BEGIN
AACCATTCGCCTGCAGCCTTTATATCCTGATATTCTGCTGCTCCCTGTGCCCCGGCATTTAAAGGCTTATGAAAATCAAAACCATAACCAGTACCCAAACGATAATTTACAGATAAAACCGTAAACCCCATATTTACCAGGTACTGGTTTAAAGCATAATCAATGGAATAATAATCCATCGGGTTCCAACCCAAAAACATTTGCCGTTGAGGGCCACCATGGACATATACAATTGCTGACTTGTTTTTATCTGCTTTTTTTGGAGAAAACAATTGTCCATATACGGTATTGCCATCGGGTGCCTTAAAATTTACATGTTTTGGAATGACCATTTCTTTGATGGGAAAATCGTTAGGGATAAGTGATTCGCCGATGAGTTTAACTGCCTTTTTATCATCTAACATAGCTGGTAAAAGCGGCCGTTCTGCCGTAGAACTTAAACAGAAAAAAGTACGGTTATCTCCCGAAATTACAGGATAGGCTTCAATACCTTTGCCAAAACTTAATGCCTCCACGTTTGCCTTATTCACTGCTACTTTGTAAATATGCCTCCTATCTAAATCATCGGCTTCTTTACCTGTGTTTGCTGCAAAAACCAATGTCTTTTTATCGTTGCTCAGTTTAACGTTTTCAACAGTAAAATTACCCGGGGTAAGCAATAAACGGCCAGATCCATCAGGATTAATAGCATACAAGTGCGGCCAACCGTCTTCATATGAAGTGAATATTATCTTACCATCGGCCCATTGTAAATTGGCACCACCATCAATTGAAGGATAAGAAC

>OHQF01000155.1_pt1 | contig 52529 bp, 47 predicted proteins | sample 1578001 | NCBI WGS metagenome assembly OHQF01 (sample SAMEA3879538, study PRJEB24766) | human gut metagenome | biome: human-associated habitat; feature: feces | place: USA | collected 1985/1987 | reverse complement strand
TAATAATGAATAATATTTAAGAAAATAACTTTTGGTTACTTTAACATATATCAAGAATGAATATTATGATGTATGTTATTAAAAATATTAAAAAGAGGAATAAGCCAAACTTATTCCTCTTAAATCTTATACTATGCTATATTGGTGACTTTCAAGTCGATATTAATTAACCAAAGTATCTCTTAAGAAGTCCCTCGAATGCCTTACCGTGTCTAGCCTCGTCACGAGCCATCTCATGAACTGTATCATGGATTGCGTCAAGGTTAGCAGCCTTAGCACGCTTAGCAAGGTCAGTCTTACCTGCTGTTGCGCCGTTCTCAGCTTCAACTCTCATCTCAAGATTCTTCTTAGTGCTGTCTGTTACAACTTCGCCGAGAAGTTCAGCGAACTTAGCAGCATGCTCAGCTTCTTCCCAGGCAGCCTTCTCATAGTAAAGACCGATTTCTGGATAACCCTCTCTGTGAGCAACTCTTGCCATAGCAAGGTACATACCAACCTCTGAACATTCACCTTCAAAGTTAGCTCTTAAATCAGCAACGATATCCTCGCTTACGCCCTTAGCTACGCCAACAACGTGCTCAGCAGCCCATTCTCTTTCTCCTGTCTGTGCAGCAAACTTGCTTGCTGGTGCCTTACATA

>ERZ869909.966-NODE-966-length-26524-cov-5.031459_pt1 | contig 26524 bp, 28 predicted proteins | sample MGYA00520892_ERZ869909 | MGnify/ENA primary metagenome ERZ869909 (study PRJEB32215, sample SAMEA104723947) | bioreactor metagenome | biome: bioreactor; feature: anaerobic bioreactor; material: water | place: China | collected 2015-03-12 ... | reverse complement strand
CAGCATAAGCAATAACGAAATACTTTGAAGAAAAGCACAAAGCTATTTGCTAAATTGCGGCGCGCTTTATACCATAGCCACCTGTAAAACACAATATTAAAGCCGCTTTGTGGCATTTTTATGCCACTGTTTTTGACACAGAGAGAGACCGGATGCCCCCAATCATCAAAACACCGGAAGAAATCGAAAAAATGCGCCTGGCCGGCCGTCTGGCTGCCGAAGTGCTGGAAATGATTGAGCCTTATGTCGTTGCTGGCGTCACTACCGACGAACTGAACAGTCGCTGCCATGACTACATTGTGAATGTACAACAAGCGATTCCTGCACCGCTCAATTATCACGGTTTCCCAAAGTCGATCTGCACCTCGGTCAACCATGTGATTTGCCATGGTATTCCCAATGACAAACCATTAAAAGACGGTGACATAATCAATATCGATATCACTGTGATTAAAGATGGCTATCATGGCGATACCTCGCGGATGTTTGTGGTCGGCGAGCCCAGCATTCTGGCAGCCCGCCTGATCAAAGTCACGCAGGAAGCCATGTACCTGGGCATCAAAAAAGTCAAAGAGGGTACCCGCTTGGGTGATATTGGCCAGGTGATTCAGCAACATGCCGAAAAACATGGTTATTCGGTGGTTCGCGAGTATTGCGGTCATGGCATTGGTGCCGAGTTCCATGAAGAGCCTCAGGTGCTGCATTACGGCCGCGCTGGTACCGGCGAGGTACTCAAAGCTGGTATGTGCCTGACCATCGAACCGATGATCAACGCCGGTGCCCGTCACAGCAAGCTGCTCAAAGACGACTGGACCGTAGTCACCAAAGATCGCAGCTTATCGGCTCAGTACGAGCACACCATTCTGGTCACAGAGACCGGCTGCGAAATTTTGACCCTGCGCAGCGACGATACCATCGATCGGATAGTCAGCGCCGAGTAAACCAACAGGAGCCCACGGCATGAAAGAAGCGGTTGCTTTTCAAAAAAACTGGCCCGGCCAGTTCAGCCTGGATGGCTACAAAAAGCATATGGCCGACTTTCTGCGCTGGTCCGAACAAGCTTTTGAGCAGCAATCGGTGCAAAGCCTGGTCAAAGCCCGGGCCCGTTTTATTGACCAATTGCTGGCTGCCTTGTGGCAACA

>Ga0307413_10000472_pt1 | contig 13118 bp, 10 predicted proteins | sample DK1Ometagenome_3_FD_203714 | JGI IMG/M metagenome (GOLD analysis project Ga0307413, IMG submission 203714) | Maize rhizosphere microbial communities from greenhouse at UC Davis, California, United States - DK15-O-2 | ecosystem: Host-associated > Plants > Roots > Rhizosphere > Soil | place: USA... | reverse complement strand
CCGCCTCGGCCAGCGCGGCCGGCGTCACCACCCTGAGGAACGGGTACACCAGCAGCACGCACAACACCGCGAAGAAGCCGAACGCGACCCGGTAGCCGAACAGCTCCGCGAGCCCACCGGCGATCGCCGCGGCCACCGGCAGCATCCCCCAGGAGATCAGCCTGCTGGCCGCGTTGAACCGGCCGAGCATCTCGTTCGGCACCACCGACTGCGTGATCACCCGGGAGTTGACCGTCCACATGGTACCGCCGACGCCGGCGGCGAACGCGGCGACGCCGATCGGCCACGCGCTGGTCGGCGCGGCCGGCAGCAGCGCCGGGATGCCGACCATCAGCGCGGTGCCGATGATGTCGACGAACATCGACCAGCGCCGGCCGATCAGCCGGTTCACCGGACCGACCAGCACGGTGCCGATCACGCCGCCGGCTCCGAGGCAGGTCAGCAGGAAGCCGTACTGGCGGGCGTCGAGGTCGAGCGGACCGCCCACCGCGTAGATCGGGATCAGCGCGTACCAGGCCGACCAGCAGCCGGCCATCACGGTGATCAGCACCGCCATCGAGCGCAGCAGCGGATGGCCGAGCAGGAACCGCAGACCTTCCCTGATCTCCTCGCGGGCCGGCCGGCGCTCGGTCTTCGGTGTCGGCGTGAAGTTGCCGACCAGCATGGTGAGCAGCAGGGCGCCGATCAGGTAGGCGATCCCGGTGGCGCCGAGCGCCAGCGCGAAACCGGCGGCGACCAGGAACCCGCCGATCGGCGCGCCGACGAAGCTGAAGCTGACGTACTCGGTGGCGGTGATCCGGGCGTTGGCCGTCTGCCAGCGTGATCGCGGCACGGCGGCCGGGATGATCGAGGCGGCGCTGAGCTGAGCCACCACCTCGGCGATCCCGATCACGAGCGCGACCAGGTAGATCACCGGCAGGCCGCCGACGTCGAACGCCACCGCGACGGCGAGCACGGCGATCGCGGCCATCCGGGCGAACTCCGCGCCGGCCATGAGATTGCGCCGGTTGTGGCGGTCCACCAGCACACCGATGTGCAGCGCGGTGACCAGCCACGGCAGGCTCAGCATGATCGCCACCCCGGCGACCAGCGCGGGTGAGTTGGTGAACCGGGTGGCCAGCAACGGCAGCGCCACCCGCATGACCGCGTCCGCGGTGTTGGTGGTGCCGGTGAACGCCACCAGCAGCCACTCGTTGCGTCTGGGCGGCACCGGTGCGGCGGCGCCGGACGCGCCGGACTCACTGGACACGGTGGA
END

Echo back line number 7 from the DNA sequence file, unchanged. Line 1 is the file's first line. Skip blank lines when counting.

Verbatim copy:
CCGCCTCGGCCAGCGCGGCCGGCGTCACCACCCTGAGGAACGGGTACACCAGCAGCACGCACAACACCGCGAAGAAGCCGAACGCGACCCGGTAGCCGAACAGCTCCGCGAGCCCACCGGCGATCGCCGCGGCCACCGGCAGCATCCCCCAGGAGATCAGCCTGCTGGCCGCGTTGAACCGGCCGAGCATCTCGTTCGGCACCACCGACTGCGTGATCACCCGGGAGTTGACCGTCCACATGGTACCGCCGACGCCGGCGGCGAACGCGGCGACGCCGATCGGCCACGCGCTGGTCGGCGCGGCCGGCAGCAGCGCCGGGATGCCGACCATCAGCGCGGTGCCGATGATGTCGACGAACATCGACCAGCGCCGGCCGATCAGCCGGTTCACCGGACCGACCAGCACGGTGCCGATCACGCCGCCGGCTCCGAGGCAGGTCAGCAGGAAGCCGTACTGGCGGGCGTCGAGGTCGAGCGGACCGCCCACCGCGTAGATCGGGATCAGCGCGTACCAGGCCGACCAGCAGCCGGCCATCACGGTGATCAGCACCGCCATCGAGCGCAGCAGCGGATGGCCGAGCAGGAACCGCAGACCTTCCCTGATCTCCTCGCGGGCCGGCCGGCGCTCGGTCTTCGGTGTCGGCGTGAAGTTGCCGACCAGCATGGTGAGCAGCAGGGCGCCGATCAGGTAGGCGATCCCGGTGGCGCCGAGCGCCAGCGCGAAACCGGCGGCGACCAGGAACCCGCCGATCGGCGCGCCGACGAAGCTGAAGCTGACGTACTCGGTGGCGGTGATCCGGGCGTTGGCCGTCTGCCAGCGTGATCGCGGCACGGCGGCCGGGATGATCGAGGCGGCGCTGAGCTGAGCCACCACCTCGGCGATCCCGATCACGAGCGCGACCAGGTAGATCACCGGCAGGCCGCCGACGTCGAACGCCACCGCGACGGCGAGCACGGCGATCGCGGCCATCCGGGCGAACTCCGCGCCGGCCATGAGATTGCGCCGGTTGTGGCGGTCCACCAGCACACCGATGTGCAGCGCGGTGACCAGCCACGGCAGGCTCAGCATGATCGCCACCCCGGCGACCAGCGCGGGTGAGTTGGTGAACCGGGTGGCCAGCAACGGCAGCGCCACCCGCATGACCGCGTCCGCGGTGTTGGTGGTGCCGGTGAACGCCACCAGCAGCCACTCGTTGCGTCTGGGCGGCACCGGTGCGGCGGCGCCGGACGCGCCGGACTCACTGGACACGGTGGA